A Forensic scientist was giving evidence to the Special Criminal Court yesterday in the trial of two Limerick men charged with murdering Roy Collins on April 9, 2009.
Wayne Dundon, aged 36, of Lenihan Avenue, Prospect, and Nathan Killeen, aged 24, of Hyde Road, Prospect, have both pleaded not guilty to murdering the 35-year-old at Coin Castle Amusements, Roxboro Road Shopping Centre, Limerick.
The non-jury court has heard that Mr Collins was at work around noon that day when a gunman entered his amusement arcade and discharged a single shot, hitting him in the chest. He died of wounds to his abdomen.
It’s the prosecution case that Wayne Dundon directed the murder from prison, Nathan Killeen was the getaway driver and another man, James Dillon, was the gunman.
Dr Thomas Hannigan of the Forensic Science Laboratory testified that he found firearms residue on the tracksuit bottoms taken from Nathan Killeen following his arrest in an attic an hour after the murder.
He elaborated that this comprised “a population of particles containing at least one characteristic particle and others consistent” with firearms residue.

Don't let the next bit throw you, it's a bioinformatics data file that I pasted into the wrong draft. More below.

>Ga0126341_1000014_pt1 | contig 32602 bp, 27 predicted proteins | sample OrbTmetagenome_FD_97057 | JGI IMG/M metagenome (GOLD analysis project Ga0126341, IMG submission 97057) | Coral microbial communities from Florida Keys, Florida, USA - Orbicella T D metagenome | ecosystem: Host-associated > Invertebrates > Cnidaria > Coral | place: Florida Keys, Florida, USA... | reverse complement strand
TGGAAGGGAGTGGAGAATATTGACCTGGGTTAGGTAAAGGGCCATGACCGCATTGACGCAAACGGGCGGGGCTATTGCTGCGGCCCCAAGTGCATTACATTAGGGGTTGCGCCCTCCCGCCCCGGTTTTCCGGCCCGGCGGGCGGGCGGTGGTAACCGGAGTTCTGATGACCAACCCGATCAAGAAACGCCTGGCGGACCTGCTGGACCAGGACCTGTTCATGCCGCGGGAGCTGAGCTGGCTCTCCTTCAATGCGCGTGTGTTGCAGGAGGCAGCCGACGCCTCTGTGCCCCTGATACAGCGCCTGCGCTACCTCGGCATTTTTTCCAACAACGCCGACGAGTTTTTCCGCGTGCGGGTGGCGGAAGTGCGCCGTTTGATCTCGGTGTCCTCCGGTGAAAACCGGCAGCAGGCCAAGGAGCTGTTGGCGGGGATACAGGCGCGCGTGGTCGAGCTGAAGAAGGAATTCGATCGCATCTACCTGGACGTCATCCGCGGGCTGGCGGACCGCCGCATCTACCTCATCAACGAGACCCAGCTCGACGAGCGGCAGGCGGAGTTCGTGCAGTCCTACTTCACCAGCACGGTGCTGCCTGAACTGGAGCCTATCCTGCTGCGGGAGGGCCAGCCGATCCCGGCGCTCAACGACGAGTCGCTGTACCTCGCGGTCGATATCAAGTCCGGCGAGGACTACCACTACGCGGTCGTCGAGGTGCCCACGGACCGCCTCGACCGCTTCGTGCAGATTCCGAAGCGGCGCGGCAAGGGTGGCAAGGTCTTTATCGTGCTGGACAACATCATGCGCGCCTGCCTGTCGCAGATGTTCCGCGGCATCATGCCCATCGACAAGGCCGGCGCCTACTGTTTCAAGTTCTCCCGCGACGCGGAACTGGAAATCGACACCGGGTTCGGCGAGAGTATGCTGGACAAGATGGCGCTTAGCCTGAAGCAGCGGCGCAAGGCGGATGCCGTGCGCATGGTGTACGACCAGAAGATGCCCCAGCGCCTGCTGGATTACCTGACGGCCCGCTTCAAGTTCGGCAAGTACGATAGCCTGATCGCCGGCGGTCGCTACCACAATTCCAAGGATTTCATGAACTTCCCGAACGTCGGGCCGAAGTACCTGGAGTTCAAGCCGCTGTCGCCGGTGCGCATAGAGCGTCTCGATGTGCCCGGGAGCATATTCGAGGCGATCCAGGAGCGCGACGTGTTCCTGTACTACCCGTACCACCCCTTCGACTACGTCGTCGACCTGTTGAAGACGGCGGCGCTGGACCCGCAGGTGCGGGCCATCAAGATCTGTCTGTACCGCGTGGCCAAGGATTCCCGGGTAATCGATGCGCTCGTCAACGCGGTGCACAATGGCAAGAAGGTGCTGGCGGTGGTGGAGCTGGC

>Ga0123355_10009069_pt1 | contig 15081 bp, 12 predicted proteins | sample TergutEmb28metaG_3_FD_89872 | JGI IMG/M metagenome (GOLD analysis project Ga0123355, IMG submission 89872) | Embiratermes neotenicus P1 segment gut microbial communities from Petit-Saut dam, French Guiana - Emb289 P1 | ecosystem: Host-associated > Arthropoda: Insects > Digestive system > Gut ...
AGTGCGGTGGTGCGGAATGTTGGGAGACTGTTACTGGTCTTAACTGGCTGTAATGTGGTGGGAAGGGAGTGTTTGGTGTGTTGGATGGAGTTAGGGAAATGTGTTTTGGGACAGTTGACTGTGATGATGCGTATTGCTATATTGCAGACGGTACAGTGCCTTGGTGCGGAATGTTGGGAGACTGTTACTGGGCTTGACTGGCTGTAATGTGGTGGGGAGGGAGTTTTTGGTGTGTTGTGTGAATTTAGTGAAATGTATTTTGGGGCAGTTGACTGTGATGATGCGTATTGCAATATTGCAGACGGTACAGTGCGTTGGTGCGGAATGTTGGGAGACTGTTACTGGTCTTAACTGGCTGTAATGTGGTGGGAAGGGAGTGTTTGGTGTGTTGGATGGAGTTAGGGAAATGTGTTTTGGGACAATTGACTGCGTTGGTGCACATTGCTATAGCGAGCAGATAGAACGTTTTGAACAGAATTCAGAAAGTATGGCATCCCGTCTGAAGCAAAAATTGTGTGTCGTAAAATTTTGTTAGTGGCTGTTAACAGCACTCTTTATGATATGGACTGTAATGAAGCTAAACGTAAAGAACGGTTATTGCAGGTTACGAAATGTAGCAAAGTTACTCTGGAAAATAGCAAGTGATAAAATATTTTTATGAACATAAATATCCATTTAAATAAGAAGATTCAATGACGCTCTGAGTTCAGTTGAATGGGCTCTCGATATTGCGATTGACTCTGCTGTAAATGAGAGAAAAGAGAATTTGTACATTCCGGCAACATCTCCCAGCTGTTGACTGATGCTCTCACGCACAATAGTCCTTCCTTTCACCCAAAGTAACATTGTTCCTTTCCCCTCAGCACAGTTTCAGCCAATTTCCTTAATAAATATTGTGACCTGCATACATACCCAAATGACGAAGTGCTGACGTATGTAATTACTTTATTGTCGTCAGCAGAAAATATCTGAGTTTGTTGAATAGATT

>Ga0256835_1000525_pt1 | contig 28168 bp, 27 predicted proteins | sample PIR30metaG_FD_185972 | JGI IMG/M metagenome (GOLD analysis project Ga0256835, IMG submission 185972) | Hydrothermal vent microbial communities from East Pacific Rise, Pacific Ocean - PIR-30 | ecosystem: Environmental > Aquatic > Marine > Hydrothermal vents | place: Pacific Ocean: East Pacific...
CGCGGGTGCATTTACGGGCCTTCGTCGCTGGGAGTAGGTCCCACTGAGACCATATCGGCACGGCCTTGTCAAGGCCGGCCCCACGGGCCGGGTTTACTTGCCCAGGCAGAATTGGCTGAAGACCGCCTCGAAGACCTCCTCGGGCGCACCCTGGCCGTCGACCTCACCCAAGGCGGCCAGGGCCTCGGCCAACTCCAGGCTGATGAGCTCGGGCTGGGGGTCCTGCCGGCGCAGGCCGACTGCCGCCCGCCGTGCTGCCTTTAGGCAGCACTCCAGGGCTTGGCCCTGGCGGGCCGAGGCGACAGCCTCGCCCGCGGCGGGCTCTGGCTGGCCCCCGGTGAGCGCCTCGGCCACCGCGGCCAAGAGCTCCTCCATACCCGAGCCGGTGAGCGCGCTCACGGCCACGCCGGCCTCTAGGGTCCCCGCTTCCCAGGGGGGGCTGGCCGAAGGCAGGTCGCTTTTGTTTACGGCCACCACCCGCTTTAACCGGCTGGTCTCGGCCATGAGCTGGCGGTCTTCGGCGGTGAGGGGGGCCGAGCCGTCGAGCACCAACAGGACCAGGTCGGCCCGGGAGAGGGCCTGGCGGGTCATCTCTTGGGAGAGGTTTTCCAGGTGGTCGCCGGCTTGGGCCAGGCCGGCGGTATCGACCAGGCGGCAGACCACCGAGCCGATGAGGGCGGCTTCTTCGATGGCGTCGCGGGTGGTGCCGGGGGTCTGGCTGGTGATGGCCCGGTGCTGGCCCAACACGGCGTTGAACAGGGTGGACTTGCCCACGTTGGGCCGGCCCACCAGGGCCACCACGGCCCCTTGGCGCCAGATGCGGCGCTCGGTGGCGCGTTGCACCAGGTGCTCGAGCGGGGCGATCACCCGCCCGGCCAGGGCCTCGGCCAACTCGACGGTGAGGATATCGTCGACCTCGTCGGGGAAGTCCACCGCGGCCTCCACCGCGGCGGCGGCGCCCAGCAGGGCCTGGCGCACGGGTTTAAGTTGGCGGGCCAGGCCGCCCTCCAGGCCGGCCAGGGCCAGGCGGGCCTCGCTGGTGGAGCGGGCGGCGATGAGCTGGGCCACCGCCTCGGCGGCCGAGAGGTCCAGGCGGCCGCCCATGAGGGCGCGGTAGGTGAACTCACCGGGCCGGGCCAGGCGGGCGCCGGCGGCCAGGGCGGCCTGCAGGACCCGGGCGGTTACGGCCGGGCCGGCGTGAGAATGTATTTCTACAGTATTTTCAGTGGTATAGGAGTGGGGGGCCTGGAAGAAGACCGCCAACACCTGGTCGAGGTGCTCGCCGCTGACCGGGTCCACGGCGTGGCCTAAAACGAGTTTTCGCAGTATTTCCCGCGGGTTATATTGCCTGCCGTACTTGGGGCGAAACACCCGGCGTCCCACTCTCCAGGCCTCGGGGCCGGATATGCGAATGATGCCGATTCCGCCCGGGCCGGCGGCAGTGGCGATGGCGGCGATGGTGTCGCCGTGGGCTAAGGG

“The majority of the particles found were similar to the residue from the cartridge case,” he said, referring to the bullet shell found at the scene. However, he added that he also found some particles inconsistent with those from that cartridge case.
“The presence of firearms residue on the tracksuit bottoms provides moderately strong support for the suggestion that Nathan Killeen was present when Roy Collins was shot,” he said.
The scientist agreed with Giollaíosa Ó Lideadha, defending Killeen, that he could not say that it was less likely that the pants had subsequently come into contact with an item on which such particles were present.
The court earlier heard a superintendent deny “making damn sure” that he didn’t pass on information from one of the main prosecution witnesses because he knew it was “nonsense”.
The court has already heard from the chief prosecution witness against Dundon, Gareth Collins. The 31-year-old testified that Dundon offered him €20,000 to take part in the murder, but said he refused.
The trial heard that he first made the allegations against Dundon in 2011, during a meeting he requested with detectives while in Limerick prison. He also implicated Dundon in the 2002 murder of Brian Fitzgerald at that meeting, but the court has heard that Dundon was in prison the night the bouncer was shot.
The trial continues before three judges, presided over by Ms Justice Iseult O’Malley.